He was sorry to say that this clause was just as great a sham as that having reference to the Ottawa River improvements.
Of course they dare not back out of it entirely. They were forced at least to make mention of the Intercolonial Railway project in a prominent manner, because we were threatened with the abolition of the bonding system.
He recollected, last year, that the hon. member for North Hastings had argued in opposition to the view taken by him (Mr. Cartier) on the ground that it was altogether a local enterprise, one which concerned Lower Canada alone, and which should be constructed by Lower Canada alone.
Now he (Mr. Cartier) gave the hon. member (Mr. Wallbridge) the credit of being candid and sincere in his discussion of the question; and perhaps the hon. member would recollect that, in his (Mr. Cartier’s) reply, he had urged as a reason in favor of the railway, the probable abolition of the bonding system.
Mr. T.C. Wallbridge begged to correct the hon. member. He (Mr. Wallbridge) had objected to the scheme as a whole, and not on sectional grounds.
Hon. Mr. Cartier said he spoke from memory, and might perhaps be mistaken. At any rate, he (Mr. Cartier) recollected having contended, in reply, that the project ought not to be considered as exclusively Lower Canadian, inasmuch as it concerned Upper Canada more, because the latter section of the country had a more numerous population, and in case of the eventuality to which he had referred occurring, they would feel the privation of being cut off from access with the seaboard more than we would in Lower Canada, because our wants were less.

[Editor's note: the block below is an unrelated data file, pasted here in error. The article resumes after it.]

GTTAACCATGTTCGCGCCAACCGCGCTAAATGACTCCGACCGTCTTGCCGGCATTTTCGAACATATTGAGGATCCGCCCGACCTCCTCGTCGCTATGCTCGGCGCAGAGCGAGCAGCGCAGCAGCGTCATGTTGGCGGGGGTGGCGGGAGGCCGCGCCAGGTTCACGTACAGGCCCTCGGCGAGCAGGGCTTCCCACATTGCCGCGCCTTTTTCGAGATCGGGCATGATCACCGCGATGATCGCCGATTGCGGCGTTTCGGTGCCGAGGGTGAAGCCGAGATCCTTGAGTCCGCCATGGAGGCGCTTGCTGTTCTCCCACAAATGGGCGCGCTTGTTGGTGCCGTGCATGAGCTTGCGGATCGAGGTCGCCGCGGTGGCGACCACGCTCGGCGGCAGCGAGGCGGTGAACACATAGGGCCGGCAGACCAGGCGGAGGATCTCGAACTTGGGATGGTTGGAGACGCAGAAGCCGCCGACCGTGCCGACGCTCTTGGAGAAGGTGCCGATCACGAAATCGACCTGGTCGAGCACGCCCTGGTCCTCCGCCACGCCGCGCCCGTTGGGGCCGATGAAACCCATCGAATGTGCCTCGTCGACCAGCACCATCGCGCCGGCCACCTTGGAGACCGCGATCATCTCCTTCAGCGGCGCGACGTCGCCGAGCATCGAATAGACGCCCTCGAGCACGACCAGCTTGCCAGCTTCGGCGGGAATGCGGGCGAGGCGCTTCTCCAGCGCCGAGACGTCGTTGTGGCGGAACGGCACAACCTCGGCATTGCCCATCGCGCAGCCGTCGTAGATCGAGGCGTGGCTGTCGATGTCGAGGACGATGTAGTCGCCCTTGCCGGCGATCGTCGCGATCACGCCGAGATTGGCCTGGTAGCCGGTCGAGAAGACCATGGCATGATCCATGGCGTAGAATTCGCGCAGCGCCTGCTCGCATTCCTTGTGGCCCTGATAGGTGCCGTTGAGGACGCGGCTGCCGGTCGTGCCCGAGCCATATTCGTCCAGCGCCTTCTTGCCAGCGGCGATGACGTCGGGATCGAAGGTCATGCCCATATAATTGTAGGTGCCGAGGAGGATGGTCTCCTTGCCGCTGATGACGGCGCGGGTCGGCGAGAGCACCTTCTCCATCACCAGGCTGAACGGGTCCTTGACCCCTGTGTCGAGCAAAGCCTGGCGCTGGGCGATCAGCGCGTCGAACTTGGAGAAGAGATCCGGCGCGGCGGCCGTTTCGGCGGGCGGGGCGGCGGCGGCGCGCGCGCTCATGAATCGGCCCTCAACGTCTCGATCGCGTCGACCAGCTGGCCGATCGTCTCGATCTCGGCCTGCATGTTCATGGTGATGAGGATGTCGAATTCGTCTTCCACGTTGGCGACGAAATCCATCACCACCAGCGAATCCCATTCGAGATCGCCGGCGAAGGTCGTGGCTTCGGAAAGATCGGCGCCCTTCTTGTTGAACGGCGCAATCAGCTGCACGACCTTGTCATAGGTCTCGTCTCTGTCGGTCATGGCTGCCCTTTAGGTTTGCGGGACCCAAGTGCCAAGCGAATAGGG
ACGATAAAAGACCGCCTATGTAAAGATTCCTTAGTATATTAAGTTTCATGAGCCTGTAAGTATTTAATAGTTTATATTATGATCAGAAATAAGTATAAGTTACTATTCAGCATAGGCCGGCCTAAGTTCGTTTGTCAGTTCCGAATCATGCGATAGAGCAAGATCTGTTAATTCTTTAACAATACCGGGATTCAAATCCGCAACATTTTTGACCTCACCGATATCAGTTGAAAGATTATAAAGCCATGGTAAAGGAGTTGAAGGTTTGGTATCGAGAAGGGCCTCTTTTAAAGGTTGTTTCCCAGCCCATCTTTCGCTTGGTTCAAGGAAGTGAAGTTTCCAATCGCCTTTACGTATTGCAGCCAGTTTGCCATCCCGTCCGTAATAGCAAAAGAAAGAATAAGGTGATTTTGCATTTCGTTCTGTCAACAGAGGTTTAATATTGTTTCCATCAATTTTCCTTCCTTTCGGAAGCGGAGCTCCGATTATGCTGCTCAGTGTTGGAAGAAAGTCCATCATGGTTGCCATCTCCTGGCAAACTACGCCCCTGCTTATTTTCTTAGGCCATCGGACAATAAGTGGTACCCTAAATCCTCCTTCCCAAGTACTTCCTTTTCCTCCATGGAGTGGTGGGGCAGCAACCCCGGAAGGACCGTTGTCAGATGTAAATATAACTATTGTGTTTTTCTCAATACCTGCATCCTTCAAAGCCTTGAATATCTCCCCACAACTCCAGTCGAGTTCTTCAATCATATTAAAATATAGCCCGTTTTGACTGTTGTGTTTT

Mr. T.C. Wallbridge recollected the line of argument the hon. gentleman had followed. He might add that he (Mr. Wallbridge) had not opposed the project on its own merits, but in consideration of the expense.
Hon. Mr. Cartier complimented the hon. gentleman for his sincerity in treating this question. However, he (Mr. Cartier) had endeavored to bring the hon. gentleman (Mr. Wallbridge) to his views, for he (Mr. Cartier) was a supporter of the scheme, and would be in favor of any grant to carry it out. Even if the bonding system were continued undisturbed—even if no change were made in our commercial arrangements with the United States, this was no reason a great country like Canada should be dependant on any other country for access to the sea-board.
And if he (Mr. Cartier) recollected the circumstances aright, the hon. member for North Hastings had come across the House to him (Mr. Cartier) after his speech, and said that he had not considered the bonding system. The Government was highly blameable for the vagueness of this paragraph, and for still talking about preliminaries, forsooth.
What they should be able to do was to come down with a proper measure to provide means for the carrying out the project. Look at what we were threatened with. Nothing less than the abrogation of the Reciprocity Treaty, and the abolition of the bonding system; but these evils, great as they were, were not all. There was the feeling excited against us in Nova Scotia and New Brunswick—the Governments and populations of both Provinces being strongly opposed to us, because of the bad faith which had characterized the conduct of our Government in reference to this matter. So strong was the feeling against us in the sister provinces, that they were now considering the desirability of a railway, not in our direction at all, but in the direction of the State of Maine.